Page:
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The actual value of Playoff seeding (and why 2019 might have the best field ever)

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In most years, there’s a clear dropoff between the top team or two and the rest.

Getty. Banner Society illustration

The Playoff committee’s rankings are designed to give the #1 seed a couple rewards in the tournament. That team gets to play the least-impressive top-four team, in the committee’s mind, and gets to play in the semifinal bowl that provides less of a travel disadvantage.

The last part doesn’t matter a whole lot, because these games will rarely be all that close to campuses. The former hasn’t always meant much, either. Two #4 seeds beat #1 teams in the CFP’s first five years, and no #1 won the whole thing in that span.

2019’s bracket sets up differently, providing ample reason to believe the #1 spot provides more value than ever before. While Ohio State and LSU were both almost certainly in, even if they’d lost during championship weekend, they had extra motivation to fight for the top spot. LSU did just that by crushing Georgia, while Ohio State struggled somewhat with Wisconsin.

There are two factors:

  1. 2019’s #4 seed appears to be slightly weaker than all-time #4 seeds by average, and
  2. 2019’s #3 seed rates much stronger than normal.

With those two factors combined, the gap between #3 and #4 made getting 2019’s #1 seed something truly worth playing for.

The typical gap between #1 and #4 hasn’t always been very big.

In the first five years of the CFP, the #1 seed was favored over the #4 seed by anywhere between 3.5 and 15 points, an average of about six.

One day after 2019’s Selection Sunday, #1 seed LSU was a 13-point favorite over #4 Oklahoma. That’s even greater than I anticipated in my December 4 edition of The Read Option newsletter.

Let’s show our work.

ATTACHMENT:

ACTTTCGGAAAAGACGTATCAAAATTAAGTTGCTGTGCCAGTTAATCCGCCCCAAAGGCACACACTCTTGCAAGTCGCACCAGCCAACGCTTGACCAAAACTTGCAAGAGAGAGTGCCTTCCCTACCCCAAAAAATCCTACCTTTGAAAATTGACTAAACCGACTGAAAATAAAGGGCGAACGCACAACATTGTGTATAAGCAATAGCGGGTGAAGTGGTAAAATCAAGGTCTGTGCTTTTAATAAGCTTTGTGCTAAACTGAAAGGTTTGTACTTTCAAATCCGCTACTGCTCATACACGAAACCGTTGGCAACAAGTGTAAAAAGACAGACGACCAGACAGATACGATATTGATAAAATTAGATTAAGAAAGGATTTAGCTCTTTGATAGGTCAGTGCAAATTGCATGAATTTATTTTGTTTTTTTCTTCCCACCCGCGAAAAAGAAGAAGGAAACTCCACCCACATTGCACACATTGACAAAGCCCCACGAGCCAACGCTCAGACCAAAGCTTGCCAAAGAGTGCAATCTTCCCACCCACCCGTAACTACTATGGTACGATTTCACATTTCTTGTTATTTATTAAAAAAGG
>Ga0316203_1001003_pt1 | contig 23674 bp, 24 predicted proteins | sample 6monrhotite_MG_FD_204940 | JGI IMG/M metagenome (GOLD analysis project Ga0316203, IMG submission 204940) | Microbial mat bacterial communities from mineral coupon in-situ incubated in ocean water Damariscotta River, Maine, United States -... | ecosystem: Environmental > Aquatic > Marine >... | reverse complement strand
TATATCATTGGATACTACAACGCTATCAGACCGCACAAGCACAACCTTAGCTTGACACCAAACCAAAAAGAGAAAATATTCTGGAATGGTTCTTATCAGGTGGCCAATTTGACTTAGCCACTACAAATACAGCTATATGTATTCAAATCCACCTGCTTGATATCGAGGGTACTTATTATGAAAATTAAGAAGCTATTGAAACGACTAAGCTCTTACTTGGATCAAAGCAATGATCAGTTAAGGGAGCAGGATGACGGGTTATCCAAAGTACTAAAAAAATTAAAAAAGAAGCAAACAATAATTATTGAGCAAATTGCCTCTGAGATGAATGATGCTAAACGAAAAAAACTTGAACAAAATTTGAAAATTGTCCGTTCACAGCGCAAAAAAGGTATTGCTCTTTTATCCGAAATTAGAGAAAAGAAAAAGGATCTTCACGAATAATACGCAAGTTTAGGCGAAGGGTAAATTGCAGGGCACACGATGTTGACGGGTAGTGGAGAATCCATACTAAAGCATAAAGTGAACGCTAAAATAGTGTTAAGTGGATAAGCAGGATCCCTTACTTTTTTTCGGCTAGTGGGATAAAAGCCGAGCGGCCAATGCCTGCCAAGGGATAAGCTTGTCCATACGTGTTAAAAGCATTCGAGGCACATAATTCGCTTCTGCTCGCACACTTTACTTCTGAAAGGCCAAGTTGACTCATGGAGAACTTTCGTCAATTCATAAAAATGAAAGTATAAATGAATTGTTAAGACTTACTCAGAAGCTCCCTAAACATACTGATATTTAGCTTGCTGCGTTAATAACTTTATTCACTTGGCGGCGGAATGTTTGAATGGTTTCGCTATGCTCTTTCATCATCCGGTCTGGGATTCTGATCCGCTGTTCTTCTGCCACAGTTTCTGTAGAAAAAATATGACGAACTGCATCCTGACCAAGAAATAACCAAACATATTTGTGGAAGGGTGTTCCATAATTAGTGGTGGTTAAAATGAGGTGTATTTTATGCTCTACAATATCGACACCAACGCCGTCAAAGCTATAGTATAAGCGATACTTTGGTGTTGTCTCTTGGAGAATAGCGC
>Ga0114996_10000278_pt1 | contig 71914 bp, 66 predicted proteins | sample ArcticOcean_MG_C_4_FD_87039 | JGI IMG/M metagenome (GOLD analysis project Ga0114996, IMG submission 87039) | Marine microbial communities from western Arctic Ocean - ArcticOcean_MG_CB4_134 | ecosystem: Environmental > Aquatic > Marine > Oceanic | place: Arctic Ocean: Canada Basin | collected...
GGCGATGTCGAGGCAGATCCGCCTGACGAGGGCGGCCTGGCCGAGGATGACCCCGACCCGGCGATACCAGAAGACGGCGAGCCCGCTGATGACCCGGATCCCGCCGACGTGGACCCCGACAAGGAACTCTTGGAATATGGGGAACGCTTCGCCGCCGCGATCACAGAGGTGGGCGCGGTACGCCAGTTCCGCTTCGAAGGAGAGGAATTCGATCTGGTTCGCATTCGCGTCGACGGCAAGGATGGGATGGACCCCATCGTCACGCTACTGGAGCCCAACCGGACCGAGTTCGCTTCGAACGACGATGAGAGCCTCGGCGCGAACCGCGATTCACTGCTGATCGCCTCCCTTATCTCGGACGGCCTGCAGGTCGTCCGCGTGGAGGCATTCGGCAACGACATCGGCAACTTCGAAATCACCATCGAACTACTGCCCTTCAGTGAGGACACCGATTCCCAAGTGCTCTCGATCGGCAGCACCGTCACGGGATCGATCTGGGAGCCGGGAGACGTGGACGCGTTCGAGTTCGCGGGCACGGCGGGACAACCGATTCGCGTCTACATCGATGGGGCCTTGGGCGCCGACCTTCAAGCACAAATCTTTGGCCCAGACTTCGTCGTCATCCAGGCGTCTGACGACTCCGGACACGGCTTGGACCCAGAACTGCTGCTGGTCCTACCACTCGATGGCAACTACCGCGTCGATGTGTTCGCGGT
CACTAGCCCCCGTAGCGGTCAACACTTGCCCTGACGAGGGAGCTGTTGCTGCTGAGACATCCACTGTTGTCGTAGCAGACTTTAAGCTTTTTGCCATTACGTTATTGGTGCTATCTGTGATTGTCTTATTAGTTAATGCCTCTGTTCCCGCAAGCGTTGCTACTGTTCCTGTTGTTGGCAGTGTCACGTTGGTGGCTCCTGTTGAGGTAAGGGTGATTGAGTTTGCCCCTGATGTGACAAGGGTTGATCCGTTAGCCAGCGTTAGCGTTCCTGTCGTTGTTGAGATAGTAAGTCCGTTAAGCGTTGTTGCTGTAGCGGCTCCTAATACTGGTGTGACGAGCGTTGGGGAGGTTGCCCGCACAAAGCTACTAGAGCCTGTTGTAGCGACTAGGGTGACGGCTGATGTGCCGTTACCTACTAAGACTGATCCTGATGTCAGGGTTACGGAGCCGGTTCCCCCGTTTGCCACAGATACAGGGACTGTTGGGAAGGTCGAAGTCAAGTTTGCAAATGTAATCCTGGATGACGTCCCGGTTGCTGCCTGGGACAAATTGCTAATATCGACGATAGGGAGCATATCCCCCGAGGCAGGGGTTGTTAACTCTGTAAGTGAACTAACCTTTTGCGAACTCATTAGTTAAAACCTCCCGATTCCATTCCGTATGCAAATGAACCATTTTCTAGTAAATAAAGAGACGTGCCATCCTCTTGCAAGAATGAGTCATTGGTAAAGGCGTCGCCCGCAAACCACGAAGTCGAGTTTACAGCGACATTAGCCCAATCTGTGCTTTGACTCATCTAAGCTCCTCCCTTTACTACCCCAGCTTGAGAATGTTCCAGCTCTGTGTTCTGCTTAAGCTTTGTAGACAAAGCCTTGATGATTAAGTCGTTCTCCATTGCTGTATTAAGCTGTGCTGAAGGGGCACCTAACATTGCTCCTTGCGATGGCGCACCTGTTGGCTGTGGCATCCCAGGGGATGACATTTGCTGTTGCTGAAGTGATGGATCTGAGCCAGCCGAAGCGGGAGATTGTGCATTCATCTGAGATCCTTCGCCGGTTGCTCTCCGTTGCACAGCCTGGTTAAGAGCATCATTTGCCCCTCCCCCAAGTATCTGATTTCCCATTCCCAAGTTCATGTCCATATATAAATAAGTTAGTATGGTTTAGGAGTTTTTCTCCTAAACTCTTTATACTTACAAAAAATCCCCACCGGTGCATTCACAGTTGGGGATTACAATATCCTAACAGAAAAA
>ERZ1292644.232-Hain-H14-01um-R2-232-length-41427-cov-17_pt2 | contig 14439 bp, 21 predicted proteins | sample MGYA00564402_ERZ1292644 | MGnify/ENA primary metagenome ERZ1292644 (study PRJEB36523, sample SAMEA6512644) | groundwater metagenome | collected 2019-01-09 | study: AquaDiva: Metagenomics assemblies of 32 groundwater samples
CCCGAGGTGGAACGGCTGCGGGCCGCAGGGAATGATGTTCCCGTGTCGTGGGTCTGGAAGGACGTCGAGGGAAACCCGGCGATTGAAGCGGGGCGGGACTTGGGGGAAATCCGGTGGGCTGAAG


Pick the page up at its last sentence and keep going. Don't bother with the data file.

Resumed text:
For the purposes of this analysis, let’s assume that Ohio State, LSU, and Clemson all win. This is an assumption that is more likely than not, according to the Vegas odds (about 60%). This means Georgia would be out of the running, leaving Utah and Oklahoma as the primary options for the #4 spot.

If all three win, Clemson would not jump up, meaning they would be locked in to the #3. The race for #1 would come down to Ohio State or LSU.

The first question becomes, then, how big is the gap between Ohio State/LSU and Utah/Oklahoma?

To answer this I used an average of SP+ and FPI. This is an imperfect, but close, way to approximate Vegas spreads in most cases, assuming no major injuries to QBs need be accounted for.

That rough method suggests a Vegas spread of Ohio State by 12 over Utah and 11 over Oklahoma. It would put LSU as 7.5 points better than Utah and 6.5 better than Oklahoma. Those are significant spreads for a game between alleged top-four teams, but they are not wildly out of line with what we have seen in the past between the #1 and #4 seed.

The average SP+ rating for a #4 in the CFP is 26.7. And 2019 Oklahoma is pretty on par with most of the #4 seeds, as 2017 Alabama really skewed the average.

  1. 2017 Alabama: 33.5
  2. 2016 Washington: 26.7
  3. 2014 Ohio State: 25.8
  4. 2019 Oklahoma: 25.8
  5. 2018 Oklahoma: 24.9
  6. 2015 Oklahoma: 22.7

The even bigger question: how much better is 2019 Clemson than the typical #3?